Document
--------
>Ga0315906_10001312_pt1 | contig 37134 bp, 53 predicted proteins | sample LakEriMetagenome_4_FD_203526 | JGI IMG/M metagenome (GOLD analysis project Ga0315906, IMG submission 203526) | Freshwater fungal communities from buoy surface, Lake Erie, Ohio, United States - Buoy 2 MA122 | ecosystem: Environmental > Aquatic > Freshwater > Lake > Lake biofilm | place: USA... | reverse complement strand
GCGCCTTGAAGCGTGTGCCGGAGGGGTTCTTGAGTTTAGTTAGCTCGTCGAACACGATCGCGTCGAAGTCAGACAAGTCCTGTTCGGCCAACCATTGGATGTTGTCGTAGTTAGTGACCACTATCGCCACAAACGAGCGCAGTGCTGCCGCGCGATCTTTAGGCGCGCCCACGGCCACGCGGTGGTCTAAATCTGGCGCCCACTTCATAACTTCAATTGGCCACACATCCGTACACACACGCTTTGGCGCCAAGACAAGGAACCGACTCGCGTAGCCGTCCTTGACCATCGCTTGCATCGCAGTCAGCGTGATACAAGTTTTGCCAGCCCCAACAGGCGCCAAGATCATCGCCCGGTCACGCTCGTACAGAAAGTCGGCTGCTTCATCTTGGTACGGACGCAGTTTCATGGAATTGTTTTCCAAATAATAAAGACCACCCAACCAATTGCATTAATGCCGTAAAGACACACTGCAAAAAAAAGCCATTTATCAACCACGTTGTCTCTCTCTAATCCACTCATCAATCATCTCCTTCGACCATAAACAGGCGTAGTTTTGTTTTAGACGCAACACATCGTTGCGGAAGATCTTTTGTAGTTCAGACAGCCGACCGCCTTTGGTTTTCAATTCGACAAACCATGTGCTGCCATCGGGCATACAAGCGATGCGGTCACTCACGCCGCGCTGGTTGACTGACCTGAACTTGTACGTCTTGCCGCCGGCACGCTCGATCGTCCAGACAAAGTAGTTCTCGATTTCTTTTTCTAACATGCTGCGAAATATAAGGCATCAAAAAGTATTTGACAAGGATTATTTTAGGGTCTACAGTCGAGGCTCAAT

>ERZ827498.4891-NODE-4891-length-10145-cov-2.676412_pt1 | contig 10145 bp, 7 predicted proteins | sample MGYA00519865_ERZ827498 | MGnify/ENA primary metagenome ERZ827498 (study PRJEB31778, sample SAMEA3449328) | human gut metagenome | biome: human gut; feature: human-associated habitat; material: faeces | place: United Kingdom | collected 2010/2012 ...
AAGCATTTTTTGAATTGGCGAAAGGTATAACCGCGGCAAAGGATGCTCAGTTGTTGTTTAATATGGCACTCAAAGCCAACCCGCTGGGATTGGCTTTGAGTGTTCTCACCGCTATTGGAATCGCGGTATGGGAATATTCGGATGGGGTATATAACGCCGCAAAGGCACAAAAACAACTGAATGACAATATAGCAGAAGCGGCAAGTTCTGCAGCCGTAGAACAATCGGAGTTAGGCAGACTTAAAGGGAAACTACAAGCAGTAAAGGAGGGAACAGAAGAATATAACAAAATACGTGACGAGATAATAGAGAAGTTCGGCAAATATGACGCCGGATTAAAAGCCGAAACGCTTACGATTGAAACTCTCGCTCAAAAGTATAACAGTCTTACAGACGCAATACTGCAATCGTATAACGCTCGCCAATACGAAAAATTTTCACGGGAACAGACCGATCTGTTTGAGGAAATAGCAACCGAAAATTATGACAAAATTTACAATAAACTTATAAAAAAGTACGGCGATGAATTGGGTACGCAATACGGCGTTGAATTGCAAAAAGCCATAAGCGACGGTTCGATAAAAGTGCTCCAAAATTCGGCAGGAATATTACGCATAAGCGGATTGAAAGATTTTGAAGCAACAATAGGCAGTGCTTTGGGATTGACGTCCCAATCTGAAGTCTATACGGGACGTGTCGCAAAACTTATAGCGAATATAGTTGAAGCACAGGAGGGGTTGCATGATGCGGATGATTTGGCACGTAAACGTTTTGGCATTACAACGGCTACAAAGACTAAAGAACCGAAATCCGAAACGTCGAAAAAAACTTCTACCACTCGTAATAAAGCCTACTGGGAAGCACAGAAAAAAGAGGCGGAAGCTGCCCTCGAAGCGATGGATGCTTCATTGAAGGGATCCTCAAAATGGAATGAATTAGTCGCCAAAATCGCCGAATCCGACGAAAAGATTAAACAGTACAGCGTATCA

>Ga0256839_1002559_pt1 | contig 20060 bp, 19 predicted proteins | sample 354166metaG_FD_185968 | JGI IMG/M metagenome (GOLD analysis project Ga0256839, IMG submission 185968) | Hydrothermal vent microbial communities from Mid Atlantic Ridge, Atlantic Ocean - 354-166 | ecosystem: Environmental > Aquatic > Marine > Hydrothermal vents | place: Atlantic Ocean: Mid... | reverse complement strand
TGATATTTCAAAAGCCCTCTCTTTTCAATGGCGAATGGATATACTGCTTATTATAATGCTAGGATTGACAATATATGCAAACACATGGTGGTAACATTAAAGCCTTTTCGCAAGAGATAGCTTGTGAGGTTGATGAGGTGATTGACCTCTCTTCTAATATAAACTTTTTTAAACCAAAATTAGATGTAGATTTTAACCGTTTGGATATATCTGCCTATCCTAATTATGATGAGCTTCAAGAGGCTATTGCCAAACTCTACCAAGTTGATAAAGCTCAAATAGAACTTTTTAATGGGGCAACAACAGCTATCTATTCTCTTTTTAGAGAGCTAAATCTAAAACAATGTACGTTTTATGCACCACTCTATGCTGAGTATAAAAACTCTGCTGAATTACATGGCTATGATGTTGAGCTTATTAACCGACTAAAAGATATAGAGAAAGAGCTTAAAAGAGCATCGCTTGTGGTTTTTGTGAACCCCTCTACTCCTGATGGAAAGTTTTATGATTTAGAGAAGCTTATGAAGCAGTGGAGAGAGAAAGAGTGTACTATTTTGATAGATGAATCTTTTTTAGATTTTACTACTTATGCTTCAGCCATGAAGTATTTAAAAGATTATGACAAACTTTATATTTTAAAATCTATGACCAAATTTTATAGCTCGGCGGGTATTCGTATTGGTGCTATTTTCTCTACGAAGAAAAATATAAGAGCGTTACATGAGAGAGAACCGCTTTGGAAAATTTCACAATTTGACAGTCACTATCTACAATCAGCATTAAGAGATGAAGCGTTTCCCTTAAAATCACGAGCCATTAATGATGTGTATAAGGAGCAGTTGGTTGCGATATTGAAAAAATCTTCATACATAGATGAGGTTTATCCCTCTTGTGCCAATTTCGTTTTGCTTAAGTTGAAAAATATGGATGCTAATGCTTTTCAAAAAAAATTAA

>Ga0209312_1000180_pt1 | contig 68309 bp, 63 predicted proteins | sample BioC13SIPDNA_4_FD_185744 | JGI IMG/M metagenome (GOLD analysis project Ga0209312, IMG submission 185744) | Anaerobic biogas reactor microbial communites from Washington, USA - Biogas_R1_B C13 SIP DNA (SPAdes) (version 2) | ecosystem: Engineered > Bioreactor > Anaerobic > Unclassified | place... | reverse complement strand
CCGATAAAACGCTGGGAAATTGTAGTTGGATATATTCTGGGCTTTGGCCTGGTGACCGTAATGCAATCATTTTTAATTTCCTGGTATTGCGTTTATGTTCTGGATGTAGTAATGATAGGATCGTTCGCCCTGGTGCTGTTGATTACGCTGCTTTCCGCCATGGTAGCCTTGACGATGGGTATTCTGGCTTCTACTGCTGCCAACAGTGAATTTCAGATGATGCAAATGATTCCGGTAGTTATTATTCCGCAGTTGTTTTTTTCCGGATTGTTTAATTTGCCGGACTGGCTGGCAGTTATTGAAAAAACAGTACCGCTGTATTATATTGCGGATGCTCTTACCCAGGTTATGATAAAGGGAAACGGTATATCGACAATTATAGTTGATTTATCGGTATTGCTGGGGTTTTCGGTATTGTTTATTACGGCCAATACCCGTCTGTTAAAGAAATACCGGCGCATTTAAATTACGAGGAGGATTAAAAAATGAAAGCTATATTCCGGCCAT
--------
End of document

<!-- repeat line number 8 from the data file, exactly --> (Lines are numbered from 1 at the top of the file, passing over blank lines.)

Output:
CCGATAAAACGCTGGGAAATTGTAGTTGGATATATTCTGGGCTTTGGCCTGGTGACCGTAATGCAATCATTTTTAATTTCCTGGTATTGCGTTTATGTTCTGGATGTAGTAATGATAGGATCGTTCGCCCTGGTGCTGTTGATTACGCTGCTTTCCGCCATGGTAGCCTTGACGATGGGTATTCTGGCTTCTACTGCTGCCAACAGTGAATTTCAGATGATGCAAATGATTCCGGTAGTTATTATTCCGCAGTTGTTTTTTTCCGGATTGTTTAATTTGCCGGACTGGCTGGCAGTTATTGAAAAAACAGTACCGCTGTATTATATTGCGGATGCTCTTACCCAGGTTATGATAAAGGGAAACGGTATATCGACAATTATAGTTGATTTATCGGTATTGCTGGGGTTTTCGGTATTGTTTATTACGGCCAATACCCGTCTGTTAAAGAAATACCGGCGCATTTAAATTACGAGGAGGATTAAAAAATGAAAGCTATATTCCGGCCAT